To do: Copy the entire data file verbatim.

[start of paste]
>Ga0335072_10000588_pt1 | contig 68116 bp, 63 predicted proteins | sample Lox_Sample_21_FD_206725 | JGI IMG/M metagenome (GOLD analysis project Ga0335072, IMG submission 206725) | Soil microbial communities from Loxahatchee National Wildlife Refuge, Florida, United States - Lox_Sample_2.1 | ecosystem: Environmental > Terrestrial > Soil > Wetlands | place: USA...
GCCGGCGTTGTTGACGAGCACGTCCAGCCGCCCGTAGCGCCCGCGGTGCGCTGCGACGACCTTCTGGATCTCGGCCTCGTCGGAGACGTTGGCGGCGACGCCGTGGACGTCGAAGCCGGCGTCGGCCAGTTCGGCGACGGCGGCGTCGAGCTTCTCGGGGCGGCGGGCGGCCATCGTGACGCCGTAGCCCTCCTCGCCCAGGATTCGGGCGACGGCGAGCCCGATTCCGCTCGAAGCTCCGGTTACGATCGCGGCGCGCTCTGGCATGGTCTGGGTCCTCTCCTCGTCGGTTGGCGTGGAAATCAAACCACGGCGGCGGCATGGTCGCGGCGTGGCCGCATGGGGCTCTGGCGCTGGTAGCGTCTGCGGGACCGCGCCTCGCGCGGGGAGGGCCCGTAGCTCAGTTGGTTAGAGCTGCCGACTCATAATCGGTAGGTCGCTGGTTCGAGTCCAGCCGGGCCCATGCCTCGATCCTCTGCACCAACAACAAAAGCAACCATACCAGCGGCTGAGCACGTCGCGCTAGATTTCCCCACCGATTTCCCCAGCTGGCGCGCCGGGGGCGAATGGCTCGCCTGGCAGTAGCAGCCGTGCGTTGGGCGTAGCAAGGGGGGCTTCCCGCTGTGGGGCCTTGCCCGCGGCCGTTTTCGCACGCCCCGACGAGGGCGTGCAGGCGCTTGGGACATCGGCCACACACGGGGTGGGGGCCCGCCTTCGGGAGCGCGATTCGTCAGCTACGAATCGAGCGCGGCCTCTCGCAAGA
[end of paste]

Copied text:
>Ga0335072_10000588_pt1 | contig 68116 bp, 63 predicted proteins | sample Lox_Sample_21_FD_206725 | JGI IMG/M metagenome (GOLD analysis project Ga0335072, IMG submission 206725) | Soil microbial communities from Loxahatchee National Wildlife Refuge, Florida, United States - Lox_Sample_2.1 | ecosystem: Environmental > Terrestrial > Soil > Wetlands | place: USA...
GCCGGCGTTGTTGACGAGCACGTCCAGCCGCCCGTAGCGCCCGCGGTGCGCTGCGACGACCTTCTGGATCTCGGCCTCGTCGGAGACGTTGGCGGCGACGCCGTGGACGTCGAAGCCGGCGTCGGCCAGTTCGGCGACGGCGGCGTCGAGCTTCTCGGGGCGGCGGGCGGCCATCGTGACGCCGTAGCCCTCCTCGCCCAGGATTCGGGCGACGGCGAGCCCGATTCCGCTCGAAGCTCCGGTTACGATCGCGGCGCGCTCTGGCATGGTCTGGGTCCTCTCCTCGTCGGTTGGCGTGGAAATCAAACCACGGCGGCGGCATGGTCGCGGCGTGGCCGCATGGGGCTCTGGCGCTGGTAGCGTCTGCGGGACCGCGCCTCGCGCGGGGAGGGCCCGTAGCTCAGTTGGTTAGAGCTGCCGACTCATAATCGGTAGGTCGCTGGTTCGAGTCCAGCCGGGCCCATGCCTCGATCCTCTGCACCAACAACAAAAGCAACCATACCAGCGGCTGAGCACGTCGCGCTAGATTTCCCCACCGATTTCCCCAGCTGGCGCGCCGGGGGCGAATGGCTCGCCTGGCAGTAGCAGCCGTGCGTTGGGCGTAGCAAGGGGGGCTTCCCGCTGTGGGGCCTTGCCCGCGGCCGTTTTCGCACGCCCCGACGAGGGCGTGCAGGCGCTTGGGACATCGGCCACACACGGGGTGGGGGCCCGCCTTCGGGAGCGCGATTCGTCAGCTACGAATCGAGCGCGGCCTCTCGCAAGA